20 Jan Information Security Risk in American Business
Originally posted by http://www.strozfriedberg.com
Employees Believe Company and Information is at Risk
American businesses need to fortify their protections against information security threats. In a recent flash survey of American office workers, Stroz Friedberg explored the state of information security in U.S. businesses. The reality is rather bleak.
More than half of respondents gave corporate America’s response to cyber threats a grade C or lower. Nearly three-quarters of respondents expressed concerned that a hacker could break into their employers’ computer networks and steal their personal information.
Worst Offenders in High Risk Electronic Behavior are Senior Managers
But many respondents also admitted to engaging in high-risk behaviors, such as uploading work files to their personal email and cloud accounts, and accidentally sending sensitive information to the wrong person. Senior management—those who often have high levels of access to valuable company information—admitted to partaking in risky behaviors most readily. Personal technology preferences contributed to many of the transgressions.
One bright spot is the efficacy of company policy. Workers who said they did not participate in high- risk behaviors cited strict company policy as the reason why.
When company information gets into the wrong hands—whether it’s due to a careless insider, a malicious insider, or a hacker—a business can lose the trust of its customers, partners, and investors, as well as its competitive advantages. Knowledge about real-life risks in the workplace and how companies are successfully managing high-risk behaviors can help business leaders better understand how to protect their firms.
Senior Managers are the worst information security offenders
- 87% of Senior Managers regularly upload work files to a personal email or cloud account
- 58% have accidentally sent the wrong person sensitive information (vs. only 25% of workers overall)
- 51% have taken files with them after leaving a job – twice as many as office workers in general
Senior management generally has more access to valuable information than lower-ranking employees. All three behaviors increase the risk of proprietary information getting into the the wrong hands.
Personal tech preferences are increasing information security risks
- Nearly 3/4 of office workers upload work files to a personal email or cloud account. Of those…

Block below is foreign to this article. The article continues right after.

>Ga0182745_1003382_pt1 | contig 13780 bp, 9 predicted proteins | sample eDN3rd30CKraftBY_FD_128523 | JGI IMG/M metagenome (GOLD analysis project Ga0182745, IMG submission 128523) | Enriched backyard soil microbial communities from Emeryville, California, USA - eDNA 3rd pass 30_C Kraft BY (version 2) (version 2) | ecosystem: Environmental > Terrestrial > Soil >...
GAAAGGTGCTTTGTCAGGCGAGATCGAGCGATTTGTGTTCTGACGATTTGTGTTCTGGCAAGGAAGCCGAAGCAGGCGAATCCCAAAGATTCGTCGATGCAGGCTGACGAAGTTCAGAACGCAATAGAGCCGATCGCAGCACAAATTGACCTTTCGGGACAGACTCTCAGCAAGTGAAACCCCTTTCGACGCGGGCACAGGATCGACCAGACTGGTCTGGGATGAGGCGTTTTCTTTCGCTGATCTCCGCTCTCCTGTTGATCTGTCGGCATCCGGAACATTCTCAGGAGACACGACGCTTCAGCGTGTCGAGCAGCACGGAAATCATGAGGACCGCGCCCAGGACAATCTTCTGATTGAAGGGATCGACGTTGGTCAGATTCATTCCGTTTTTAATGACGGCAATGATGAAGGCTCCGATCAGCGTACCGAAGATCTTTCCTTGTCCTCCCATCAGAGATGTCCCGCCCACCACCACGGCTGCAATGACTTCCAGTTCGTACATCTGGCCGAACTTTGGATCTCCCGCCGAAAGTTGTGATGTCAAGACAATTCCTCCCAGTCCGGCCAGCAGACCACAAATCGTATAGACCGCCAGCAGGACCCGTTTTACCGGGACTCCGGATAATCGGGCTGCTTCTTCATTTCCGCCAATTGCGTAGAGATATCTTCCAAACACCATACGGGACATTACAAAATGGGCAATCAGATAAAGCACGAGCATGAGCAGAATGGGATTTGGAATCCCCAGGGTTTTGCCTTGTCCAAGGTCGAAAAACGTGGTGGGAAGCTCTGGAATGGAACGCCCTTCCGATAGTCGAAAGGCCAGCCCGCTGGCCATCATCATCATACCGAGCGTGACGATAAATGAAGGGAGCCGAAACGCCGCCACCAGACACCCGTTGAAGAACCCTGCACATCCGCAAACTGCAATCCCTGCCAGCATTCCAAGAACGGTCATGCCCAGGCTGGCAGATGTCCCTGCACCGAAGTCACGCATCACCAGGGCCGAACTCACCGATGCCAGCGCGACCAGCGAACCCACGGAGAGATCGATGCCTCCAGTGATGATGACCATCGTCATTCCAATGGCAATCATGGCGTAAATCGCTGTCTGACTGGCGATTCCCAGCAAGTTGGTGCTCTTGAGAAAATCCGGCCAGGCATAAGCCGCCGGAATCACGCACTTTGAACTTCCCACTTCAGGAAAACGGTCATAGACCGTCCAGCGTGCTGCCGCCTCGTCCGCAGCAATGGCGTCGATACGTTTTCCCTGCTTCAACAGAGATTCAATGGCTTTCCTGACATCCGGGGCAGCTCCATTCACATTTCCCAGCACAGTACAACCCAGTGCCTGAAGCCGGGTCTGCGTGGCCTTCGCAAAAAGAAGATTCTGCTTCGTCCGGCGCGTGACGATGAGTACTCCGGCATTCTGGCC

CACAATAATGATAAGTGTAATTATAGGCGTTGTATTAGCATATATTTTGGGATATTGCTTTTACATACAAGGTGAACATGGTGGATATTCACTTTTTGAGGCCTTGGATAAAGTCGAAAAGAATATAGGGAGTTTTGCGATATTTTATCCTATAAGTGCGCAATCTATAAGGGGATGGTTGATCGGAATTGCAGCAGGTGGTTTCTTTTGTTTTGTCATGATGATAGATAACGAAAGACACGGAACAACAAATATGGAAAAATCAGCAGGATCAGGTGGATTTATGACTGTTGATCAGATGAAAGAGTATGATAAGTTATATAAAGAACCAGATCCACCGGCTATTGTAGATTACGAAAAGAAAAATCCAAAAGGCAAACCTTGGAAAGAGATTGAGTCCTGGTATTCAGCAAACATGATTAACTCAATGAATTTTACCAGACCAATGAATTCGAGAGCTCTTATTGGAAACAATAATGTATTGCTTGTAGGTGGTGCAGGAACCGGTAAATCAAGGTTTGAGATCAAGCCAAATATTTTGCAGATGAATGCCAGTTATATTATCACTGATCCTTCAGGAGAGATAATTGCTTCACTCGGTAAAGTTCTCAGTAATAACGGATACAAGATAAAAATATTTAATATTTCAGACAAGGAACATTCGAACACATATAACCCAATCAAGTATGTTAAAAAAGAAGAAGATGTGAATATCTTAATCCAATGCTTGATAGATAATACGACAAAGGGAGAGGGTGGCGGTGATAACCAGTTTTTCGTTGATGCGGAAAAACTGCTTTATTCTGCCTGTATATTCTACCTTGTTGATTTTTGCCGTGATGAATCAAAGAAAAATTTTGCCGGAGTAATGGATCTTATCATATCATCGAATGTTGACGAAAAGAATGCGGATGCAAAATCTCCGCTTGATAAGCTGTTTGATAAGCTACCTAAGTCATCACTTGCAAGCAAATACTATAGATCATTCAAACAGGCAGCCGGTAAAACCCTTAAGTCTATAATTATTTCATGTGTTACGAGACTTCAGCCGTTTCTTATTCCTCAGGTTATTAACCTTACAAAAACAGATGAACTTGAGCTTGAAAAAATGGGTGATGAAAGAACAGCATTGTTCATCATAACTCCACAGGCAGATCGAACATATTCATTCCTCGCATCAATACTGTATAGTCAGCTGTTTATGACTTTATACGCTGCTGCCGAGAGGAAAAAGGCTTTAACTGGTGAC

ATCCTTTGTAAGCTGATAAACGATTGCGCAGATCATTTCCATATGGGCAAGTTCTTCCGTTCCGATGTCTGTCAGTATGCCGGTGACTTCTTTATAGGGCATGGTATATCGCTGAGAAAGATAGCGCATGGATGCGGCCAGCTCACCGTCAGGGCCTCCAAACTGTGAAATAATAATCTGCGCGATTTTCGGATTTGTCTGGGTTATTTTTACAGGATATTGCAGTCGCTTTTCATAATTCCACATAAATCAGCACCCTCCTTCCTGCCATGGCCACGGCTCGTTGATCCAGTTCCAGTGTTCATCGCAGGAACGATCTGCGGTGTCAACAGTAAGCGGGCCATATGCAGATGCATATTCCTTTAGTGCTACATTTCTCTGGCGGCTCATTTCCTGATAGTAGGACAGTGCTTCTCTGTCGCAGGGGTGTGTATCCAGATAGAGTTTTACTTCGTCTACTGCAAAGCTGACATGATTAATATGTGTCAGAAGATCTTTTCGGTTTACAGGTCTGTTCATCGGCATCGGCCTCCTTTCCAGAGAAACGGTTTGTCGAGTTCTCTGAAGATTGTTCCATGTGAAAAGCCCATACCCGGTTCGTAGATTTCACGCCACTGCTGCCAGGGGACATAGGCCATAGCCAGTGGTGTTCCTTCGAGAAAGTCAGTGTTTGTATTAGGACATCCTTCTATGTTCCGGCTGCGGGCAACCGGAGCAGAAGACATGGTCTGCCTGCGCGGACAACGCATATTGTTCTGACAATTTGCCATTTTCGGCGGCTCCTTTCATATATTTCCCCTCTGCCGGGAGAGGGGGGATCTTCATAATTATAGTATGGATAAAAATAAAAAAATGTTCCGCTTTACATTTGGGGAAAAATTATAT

- 37% (the majority) say it’s because they prefer using their personal computer
- 14% say it’s because it’s too much work to bring their work laptops home
Office Workers Don’t Know the Risks
- 11% of workers who don’t send work files through personal accounts are aware of company policies against doing so
- Only 37% received mobile device security training
- 42% received information sharing training
With the proliferation of bring-your-own-devices (BYOD) in the workplace and the use of personal technologies for work, employees need more training and policies to keep information secure.
Employees are worried about the security of their personal information
- 73% of all office workers are concerned a hacker could steal their personal information such as their Social Security number, birthday, or home address
- Just 6% said they weren’t concerned at all
- 61% think that companies deserve a C grade or less for cyber security
Employees in general don’t feel that their own sensitive information is safe in their company’s network – which isn’t surprising considering the overall lack of confidence in corporate America’s ability to protect against cyber threats.
Senior Leadership Rate Themselves Poorly in Cyber Security
- 45% say that they themselves are responsible for protecting companies against cyber attack
- Yet, 52% of senior leadership give corporate America’s response to cyber threats a grade C or lower.
Fortunately for them, others think cyber security responsibilities fall elsewhere
- 54% of lower-ranking employees say that it’s IT’s problem.
The reality is, the responsibility for information security falls on everyone across an organization, but companies that do it most eﬀectively have security ingrained in their culture,starting from the top.
This Stroz Friedberg report was conducted by KRC Research. Between the dates of October 28, 2013, and November 4, 2013, KRC Research administered an online survey to 764 information workers in the United States who use a computer for their jobs and work for companies with more than 20 employees. The proportion of respondents who work for small, medium, and large businesses match those of the U.S. Census Bureau in order to produce a realistic picture of American business.
“Senior Managers” refer to titles above Vice President; “Managers” refer to Directors and Vice Presidents; “others” incorporates all other workers fitting the methodology profile.
All results are represented by percentages. Percentages may not total 100% due to rounding.